Starting university, moving away from home for the first time and becoming independent is an exciting, yet stressful time. Getting to know an unfamiliar environment and meeting new people can be daunting, so we’ve put together ten tips on how to beat stress during your time at university so you can enjoy being independent and responsible for your own finances.
If you need to work part-time to help make ends meet, you might find you have to juggle work with attending lectures and university assignments. But don’t worry – our stress-beater guide will soon have you ready and raring to meet any challenges head on.
According to research by UniHealth in 2017, over 82% of students suffer from stress and anxiety, so you’re not alone. At times it might feel that every spare minute seems to be filled with worry; instead of planning a fun holiday, you’re thinking about that assignment deadline or taking on another job to top you up for next semester. At times like these it’s really important to look after yourself, as burning the candle at both ends can sometimes leave you feeling drained and unable to cope.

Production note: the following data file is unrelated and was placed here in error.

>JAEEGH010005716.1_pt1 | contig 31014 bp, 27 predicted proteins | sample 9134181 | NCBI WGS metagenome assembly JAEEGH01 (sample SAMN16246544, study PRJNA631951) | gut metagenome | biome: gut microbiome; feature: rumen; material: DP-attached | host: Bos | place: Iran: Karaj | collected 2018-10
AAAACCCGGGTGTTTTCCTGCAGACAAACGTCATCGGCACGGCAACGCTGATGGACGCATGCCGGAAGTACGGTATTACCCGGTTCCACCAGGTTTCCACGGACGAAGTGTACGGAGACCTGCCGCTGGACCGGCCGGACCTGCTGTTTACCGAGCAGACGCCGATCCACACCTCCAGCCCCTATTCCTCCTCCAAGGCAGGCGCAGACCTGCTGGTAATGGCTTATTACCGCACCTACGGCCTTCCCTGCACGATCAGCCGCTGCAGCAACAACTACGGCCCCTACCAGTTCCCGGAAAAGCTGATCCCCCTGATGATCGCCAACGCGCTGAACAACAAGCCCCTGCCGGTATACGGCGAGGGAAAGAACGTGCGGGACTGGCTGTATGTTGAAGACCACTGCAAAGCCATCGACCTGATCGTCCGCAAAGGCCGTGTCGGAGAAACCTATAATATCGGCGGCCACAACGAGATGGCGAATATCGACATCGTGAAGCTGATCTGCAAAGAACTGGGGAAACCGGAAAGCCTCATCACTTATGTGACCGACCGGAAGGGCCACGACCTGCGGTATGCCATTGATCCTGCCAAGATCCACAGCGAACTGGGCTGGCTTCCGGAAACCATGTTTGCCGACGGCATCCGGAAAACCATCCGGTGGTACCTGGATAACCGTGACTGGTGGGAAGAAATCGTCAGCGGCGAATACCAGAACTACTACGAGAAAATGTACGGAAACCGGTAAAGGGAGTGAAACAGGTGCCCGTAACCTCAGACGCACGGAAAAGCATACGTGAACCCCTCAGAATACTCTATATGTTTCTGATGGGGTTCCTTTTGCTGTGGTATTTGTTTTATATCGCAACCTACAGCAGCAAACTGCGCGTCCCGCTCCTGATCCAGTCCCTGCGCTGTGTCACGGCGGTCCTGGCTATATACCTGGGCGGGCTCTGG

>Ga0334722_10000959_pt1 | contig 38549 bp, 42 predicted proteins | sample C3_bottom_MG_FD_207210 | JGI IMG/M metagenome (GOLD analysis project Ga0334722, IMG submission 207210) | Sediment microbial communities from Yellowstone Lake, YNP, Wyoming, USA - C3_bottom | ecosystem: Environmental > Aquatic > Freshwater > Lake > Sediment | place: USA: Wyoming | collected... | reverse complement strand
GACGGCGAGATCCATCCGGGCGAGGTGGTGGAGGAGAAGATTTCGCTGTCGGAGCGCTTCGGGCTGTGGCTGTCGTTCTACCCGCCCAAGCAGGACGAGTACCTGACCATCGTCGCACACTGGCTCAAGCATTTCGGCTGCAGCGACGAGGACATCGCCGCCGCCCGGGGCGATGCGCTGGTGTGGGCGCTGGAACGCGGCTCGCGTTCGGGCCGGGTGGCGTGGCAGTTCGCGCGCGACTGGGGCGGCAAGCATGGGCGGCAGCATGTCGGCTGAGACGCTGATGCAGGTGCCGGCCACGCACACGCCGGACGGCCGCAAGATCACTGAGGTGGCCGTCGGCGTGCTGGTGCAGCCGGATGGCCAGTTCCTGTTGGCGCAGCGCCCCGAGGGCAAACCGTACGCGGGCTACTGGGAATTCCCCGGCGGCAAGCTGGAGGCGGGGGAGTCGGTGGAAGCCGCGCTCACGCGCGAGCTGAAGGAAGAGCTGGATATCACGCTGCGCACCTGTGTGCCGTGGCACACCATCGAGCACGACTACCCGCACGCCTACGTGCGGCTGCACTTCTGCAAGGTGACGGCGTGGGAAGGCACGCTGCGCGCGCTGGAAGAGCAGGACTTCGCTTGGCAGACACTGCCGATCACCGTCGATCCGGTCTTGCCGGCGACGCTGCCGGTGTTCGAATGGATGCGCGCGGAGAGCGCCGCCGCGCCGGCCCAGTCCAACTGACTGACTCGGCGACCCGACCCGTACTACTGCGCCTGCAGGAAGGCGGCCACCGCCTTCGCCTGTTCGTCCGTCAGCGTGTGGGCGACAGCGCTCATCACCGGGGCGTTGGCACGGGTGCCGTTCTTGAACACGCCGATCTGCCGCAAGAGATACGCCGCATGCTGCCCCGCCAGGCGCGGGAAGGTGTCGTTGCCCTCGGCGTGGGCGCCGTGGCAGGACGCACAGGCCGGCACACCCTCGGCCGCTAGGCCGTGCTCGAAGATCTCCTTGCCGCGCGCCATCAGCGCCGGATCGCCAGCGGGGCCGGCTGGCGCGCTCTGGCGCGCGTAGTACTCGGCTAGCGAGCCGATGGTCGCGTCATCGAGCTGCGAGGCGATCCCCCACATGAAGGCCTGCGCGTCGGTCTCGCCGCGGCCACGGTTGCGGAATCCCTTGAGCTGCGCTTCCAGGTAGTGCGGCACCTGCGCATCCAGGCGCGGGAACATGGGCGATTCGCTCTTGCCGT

While it might not seem like it when you're feeling down, living a more stress free life is easily achievable.
So what are the signs to look out for and how can you beat stress?
The first signs of stress tend to be irritability and sleep problems. If you find it hard to go to sleep, wake up several times during the night and find it hard to concentrate during the day, you may need to change your bedtime habits. The NHS suggests making sure your bedroom is dark and quiet. Try to go to bed at the same time every day and relax at least an hour before bedtime by taking a bath or reading a book. It’s also a good idea not to smoke, drink alcohol, tea or coffee at least 6 hours before going to bed. Eating a big meal late at night or exercising 4 hours before trying to sleep can also be counterproductive. You can find more information on combatting those sleepless nights and even take a sleep test on the NHS website.